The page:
She said the driver, Brett McCullough, had lived just 15 minutes from the crash site at Carmont, near Stonehaven.
Ms Gilruth told MSPs: “He was only 45 and had moved from Kent to make his life in Aberdeenshire.
"He had been a train driver for six years and was very popular at the Aberdeen depot.”
The minster said one of the most most important findings of the final report by the UK Department for Transport’s Rail Accident Investigation Branch (RAIB) published today was “there was nothing in the way that Brett McCullough was driving the train which caused the accident – he was driving within the rules and instruction given to him”.
“Donald Dinnie [the conductor] was 58.
"His RMT [Rail, Maritime and Transport union] branch in Aberdeen paid tribute to him as someone who lit up the room with funny stories and wit.
"Christopher Stutchbury was 62. He came from Aberdeen and was an integral member of the Targe Towing Team, as well as a volunteer at a specialist palliative unit.
“All three were beloved family men who are sadly missed by their relatives, friends and colleagues.
She told MSPs: "On behalf of everyone in the Scottish Government and I am sure in this chamber, I want to share my profound condolences to these men’s families and friends for their loss.
“I have offered to meet with all of the families, at any time now or in the future, whilst appreciating that nothing I can say as minister can possibly erase their grief.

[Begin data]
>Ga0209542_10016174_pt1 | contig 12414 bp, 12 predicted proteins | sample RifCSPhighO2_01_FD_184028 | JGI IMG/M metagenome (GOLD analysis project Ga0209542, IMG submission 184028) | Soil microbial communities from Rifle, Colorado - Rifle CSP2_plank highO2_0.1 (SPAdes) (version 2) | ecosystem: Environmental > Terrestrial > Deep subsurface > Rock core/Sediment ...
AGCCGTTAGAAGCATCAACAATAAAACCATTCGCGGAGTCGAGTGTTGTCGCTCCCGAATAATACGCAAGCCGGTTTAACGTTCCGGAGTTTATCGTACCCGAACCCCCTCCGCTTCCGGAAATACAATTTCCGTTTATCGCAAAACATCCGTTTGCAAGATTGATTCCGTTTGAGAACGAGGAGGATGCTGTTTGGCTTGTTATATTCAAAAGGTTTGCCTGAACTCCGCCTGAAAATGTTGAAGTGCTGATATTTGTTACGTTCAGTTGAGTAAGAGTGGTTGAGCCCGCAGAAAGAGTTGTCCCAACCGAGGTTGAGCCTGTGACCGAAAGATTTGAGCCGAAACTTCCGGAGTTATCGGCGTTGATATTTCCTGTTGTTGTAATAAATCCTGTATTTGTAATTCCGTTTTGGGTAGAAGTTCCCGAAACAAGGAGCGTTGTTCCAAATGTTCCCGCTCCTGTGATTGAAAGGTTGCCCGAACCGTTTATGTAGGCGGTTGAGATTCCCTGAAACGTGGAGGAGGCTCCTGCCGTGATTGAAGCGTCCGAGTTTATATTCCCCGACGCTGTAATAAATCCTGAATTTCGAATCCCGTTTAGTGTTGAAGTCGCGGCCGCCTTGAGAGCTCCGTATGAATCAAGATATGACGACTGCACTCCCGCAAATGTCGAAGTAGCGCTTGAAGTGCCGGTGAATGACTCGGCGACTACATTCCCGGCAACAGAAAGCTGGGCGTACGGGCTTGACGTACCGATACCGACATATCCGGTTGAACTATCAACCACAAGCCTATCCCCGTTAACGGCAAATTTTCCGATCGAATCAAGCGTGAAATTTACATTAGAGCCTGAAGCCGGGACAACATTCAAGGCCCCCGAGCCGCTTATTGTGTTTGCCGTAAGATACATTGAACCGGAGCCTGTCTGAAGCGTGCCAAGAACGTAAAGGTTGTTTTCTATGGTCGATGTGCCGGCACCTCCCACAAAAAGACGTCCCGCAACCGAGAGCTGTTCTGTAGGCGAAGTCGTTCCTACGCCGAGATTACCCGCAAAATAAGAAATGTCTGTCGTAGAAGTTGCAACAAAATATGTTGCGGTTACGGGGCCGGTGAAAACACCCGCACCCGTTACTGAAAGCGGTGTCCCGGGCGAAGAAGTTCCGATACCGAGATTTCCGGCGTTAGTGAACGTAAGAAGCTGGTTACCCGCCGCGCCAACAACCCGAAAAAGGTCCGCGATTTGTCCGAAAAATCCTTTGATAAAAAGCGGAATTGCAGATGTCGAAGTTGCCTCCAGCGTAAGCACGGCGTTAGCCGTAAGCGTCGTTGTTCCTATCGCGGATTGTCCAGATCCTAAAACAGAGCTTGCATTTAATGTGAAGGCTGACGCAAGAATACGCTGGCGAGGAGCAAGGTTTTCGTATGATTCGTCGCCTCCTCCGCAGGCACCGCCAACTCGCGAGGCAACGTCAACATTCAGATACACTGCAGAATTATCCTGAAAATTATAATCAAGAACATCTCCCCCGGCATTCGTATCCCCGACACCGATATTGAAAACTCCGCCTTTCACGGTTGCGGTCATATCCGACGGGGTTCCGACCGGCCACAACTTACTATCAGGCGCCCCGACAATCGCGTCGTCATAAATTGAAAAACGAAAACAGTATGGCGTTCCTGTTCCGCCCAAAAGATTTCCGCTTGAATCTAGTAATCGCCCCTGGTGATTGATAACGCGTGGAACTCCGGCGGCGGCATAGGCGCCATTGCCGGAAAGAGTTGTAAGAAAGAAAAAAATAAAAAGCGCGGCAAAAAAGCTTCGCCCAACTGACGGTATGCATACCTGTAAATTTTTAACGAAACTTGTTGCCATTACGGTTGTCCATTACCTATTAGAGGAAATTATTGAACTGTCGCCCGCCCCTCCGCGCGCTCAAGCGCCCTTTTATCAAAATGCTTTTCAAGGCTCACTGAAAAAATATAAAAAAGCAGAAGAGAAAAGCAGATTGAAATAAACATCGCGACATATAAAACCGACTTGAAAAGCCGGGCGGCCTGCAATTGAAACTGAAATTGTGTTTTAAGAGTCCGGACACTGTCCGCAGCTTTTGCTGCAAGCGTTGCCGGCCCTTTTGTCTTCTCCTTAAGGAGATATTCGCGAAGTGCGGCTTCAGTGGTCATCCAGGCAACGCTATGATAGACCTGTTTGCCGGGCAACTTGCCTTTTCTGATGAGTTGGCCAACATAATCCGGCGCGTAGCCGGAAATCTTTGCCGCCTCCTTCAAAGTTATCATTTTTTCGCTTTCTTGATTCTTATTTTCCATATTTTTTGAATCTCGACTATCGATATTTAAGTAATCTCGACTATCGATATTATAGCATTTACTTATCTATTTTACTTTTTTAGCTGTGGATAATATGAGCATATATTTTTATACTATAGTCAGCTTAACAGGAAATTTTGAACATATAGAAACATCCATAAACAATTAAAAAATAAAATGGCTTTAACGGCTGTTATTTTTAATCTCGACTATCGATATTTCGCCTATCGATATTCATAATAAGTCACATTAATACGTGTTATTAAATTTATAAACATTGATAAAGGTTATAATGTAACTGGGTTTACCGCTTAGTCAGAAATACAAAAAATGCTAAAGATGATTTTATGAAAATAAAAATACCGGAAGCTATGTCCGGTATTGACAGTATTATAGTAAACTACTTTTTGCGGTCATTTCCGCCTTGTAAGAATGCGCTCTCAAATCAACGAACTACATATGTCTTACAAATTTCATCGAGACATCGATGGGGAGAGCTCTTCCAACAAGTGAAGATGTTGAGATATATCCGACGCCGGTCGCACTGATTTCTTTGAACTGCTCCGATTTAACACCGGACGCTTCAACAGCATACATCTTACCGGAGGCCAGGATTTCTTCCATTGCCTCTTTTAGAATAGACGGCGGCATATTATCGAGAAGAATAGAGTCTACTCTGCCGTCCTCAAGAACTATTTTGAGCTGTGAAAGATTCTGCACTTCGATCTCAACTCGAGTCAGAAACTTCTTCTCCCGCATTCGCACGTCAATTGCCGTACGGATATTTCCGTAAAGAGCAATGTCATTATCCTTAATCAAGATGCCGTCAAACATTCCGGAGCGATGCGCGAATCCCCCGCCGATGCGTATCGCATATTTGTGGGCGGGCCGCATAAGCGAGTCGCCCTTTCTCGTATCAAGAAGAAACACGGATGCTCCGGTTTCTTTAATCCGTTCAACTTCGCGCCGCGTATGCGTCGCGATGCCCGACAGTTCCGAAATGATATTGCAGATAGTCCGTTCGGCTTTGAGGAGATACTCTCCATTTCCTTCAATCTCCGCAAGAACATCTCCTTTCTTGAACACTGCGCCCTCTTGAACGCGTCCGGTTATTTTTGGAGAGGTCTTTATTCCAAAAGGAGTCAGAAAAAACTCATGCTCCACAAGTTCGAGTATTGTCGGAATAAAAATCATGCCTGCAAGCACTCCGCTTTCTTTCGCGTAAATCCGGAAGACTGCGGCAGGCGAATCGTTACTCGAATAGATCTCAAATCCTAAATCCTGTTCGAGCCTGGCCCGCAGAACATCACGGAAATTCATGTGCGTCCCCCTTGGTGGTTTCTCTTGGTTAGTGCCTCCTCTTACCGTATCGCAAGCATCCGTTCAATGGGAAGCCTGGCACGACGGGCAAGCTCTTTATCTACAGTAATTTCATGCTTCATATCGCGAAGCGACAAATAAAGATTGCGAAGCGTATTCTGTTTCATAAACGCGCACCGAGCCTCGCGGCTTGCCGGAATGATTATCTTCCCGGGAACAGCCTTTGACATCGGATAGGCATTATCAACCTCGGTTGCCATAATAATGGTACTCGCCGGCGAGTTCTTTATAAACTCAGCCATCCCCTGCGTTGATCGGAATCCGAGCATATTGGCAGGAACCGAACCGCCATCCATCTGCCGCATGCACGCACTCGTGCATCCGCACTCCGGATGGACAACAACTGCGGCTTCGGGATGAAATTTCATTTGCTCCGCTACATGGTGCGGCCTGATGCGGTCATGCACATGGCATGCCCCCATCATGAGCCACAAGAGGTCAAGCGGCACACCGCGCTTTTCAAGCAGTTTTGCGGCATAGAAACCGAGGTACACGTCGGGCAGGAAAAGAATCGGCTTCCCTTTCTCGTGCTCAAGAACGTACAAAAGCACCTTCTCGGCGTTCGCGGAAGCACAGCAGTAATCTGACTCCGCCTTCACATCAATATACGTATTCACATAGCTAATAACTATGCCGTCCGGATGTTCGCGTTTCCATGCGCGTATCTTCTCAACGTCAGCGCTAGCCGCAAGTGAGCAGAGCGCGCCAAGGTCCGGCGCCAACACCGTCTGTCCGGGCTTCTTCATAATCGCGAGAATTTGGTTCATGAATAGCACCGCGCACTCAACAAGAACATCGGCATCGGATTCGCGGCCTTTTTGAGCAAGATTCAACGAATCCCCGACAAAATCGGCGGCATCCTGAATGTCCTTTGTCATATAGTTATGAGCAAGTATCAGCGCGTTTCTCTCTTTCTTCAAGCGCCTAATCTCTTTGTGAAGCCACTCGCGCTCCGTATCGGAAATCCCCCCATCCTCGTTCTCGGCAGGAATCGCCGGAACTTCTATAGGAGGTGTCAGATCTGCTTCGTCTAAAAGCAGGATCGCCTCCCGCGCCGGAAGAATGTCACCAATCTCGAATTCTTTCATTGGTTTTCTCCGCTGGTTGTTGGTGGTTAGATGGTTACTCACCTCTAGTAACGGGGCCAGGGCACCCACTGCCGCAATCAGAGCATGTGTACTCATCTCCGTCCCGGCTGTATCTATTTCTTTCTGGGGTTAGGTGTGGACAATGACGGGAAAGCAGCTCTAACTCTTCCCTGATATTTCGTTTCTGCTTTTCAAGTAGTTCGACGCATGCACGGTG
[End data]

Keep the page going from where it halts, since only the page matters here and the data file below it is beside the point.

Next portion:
“The derailment that day also resulted in injuries, some of them serious, to six passengers and staff.
"I want to convey my sympathies to everyone affected and hurt.
"That includes the wider local community and the railway family.
“The shock of the impact of this accident was widely and keenly felt – and I know it continues to be so.”
Mr Dinnie’s family said: "We are very grateful for the way the RAIB has painstakingly handled this investigation and our thanks go to them for their diligence and consideration in reaching their conclusions.
"For us, whilst losing a loved one in these dreadful circumstances has been totally devastating, we also reflect that this accident happened at a time when the early stages of the pandemic saw fewer people travelling.”
Network Rail chief executive Andrew Haines said the report showed there were “fundamental” lessons to be learned, but “it should not have taken this tragic accident” to highlight them.
He said: “We must do better and we are utterly committed to that", and expressed “our deep sorrow and regret” at the three deaths.
Mr Haines said similar locations had been inspected and two independent taskforces were investigating extreme rainfall events and better drainage management.
ScotRail chief operating officer Ian McConnell said: “This report makes for very sober reading.
“ScotRail will play its part fully in ensuring safety lessons are learned.
“Our thoughts and prayers remain with the families, friends, and colleagues of Brett, Donald and Christopher.”